A short film adaptation of Kurt Vonnegut's Harrison Bergeron, 2081 depicts a dystopian future in which, thanks to the 212th Amendment to the Constitution and the unceasing vigilance of the ... See full summary »
George Orr, a man whose dreams can change waking reality, tries to suppress this unpredictable gift with drugs. Dr. Haber, an assigned psychiatrist, discovers the gift to be real and ... See full summary »
A portrait of a fictional town in the mid west that is home to a group of idiosyncratic and slightly neurotic characters. Dwayne Hoover is a wealthy car dealer-ship owner that's on the ... See full summary »
Time travel, still images, a past, present and future and the aftermath of World War III. The tale of a man, a slave, sent back and forth, in and out of time, to find a solution to the ... See full summary »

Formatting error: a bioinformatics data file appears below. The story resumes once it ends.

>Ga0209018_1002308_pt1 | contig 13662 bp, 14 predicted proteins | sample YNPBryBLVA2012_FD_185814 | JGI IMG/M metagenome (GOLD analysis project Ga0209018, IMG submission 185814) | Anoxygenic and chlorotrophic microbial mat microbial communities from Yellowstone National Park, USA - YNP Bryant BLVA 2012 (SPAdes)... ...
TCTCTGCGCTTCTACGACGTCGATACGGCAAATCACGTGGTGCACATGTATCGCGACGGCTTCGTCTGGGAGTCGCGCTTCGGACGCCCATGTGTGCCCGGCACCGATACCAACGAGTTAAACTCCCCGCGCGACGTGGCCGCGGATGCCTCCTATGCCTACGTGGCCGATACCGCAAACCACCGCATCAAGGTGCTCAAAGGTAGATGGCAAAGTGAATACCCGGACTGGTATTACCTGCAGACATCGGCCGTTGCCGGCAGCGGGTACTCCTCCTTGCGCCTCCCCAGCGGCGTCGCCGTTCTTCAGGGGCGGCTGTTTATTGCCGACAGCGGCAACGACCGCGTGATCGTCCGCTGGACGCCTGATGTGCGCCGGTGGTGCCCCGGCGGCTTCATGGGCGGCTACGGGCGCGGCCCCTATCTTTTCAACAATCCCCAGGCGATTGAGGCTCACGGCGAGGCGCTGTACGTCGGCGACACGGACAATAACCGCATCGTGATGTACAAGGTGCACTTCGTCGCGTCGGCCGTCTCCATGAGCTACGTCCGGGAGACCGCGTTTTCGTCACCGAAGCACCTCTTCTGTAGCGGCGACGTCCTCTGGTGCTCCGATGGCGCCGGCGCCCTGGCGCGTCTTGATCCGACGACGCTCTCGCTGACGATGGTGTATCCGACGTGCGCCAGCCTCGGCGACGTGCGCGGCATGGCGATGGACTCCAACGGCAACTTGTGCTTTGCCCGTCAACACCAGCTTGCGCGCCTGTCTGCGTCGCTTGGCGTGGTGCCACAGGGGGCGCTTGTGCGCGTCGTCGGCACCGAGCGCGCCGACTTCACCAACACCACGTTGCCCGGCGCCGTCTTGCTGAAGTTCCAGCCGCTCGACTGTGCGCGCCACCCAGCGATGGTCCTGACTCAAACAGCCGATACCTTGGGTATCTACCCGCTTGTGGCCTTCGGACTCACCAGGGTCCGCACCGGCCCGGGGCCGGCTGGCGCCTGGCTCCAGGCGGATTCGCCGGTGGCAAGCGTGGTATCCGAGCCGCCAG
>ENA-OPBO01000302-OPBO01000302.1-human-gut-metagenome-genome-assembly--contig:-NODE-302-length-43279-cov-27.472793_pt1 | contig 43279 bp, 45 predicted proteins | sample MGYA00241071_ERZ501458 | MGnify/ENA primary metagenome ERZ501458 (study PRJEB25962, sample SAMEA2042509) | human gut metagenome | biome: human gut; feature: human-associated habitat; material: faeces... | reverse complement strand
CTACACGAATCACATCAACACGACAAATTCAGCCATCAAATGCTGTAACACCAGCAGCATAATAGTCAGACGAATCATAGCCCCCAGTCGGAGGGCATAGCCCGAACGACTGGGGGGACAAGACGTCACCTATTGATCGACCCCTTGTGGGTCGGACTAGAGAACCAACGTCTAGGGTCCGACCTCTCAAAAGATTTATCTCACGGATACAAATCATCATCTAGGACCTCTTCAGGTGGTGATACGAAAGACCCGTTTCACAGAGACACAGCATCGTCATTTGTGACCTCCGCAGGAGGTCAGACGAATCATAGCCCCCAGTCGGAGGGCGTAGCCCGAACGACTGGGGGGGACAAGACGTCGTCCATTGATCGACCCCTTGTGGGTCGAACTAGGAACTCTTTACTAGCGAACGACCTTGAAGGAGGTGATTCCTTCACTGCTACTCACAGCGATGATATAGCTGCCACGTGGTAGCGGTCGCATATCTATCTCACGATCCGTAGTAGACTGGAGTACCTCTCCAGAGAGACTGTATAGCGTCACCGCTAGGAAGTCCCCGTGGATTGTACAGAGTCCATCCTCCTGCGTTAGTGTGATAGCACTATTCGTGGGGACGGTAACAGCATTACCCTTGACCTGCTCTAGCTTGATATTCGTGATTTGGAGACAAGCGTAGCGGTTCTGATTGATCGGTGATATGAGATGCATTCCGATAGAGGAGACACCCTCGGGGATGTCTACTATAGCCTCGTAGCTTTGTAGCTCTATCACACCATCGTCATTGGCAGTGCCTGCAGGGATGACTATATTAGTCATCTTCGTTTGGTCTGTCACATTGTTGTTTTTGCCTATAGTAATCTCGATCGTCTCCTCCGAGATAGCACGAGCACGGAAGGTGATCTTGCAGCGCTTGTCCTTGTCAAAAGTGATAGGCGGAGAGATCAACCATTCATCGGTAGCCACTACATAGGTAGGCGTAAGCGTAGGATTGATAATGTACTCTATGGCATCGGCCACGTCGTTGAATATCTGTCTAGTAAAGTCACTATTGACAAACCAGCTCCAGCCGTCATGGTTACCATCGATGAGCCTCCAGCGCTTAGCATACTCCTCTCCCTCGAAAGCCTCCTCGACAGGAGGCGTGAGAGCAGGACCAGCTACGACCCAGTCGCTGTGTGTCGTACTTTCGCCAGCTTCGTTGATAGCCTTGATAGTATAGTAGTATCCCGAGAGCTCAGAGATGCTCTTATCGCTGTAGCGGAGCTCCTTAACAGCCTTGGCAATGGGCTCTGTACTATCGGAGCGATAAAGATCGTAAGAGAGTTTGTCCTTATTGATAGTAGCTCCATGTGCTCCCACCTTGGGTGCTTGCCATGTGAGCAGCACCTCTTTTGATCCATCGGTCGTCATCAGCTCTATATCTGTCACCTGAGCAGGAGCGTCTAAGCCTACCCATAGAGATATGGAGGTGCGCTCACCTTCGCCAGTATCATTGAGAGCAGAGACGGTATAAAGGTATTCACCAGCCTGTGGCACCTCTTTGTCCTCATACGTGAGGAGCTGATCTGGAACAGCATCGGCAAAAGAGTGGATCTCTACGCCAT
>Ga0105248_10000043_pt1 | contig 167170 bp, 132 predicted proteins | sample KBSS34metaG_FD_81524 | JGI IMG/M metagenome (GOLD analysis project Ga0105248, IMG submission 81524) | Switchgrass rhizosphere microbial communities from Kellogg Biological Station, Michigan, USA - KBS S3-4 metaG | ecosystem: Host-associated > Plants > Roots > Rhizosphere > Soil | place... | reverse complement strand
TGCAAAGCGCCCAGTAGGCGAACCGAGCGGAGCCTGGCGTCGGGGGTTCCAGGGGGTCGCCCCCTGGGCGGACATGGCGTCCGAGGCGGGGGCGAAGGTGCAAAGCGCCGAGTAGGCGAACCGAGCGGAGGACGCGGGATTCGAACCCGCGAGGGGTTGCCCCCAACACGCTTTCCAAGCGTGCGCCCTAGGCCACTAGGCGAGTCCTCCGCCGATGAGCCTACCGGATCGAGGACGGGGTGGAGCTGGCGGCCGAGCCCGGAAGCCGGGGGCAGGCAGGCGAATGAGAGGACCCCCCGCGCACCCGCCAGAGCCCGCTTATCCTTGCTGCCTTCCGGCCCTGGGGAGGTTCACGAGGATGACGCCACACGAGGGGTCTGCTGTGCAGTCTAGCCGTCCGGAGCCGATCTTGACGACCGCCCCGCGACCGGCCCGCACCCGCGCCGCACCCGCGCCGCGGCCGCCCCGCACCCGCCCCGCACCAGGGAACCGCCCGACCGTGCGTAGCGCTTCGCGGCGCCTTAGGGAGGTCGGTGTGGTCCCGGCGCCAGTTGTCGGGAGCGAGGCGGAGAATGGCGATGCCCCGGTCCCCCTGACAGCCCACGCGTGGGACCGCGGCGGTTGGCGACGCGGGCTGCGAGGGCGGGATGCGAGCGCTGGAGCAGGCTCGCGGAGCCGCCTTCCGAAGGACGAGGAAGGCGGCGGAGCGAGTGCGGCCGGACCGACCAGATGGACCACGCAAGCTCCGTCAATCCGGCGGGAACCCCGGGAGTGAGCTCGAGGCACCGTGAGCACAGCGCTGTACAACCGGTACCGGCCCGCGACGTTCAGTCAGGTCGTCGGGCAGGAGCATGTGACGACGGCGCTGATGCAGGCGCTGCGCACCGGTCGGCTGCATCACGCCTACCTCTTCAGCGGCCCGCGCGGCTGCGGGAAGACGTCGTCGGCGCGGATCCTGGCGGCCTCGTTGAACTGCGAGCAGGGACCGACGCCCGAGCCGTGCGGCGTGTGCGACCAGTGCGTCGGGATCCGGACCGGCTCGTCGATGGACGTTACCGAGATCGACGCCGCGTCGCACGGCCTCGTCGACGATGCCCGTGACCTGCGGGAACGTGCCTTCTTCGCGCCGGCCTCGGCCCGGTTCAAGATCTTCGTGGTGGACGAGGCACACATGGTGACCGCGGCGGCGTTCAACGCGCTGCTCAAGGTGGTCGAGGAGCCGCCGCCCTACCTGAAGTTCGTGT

A poet-astronaut is shot through an area of space called the Chronosynclastic Infundibulum. He is duplicated into infinite copies of himself, each of whom finds himself in a bizarre situations on a different world. (These scenarios are all derived from the novels and short stories of 'Kurt Vonnegut Jr.', including Cat's Cradle, Welcome to the Monkey House, 'Harrison Bergeron', and 'Happy Birthday, Wanda June'. Written by
NASA decides to launch the first "ordinary" man into space, based on writing a winning jingle. Our astronaut gets more than he bargained for with a bizarre trip through space and time. For myself the most memorable parts include: 1) Bob and Ray's ongoing commentary and their attempts to remember Armstrong's "one great step..." line and 2) a future in which the government tries to make everybody equal by reducing them to the lowest common denominator of abilities. It's a real trip watching a ballet performed in which the dancers have to wear weights to make themselves clumsy.
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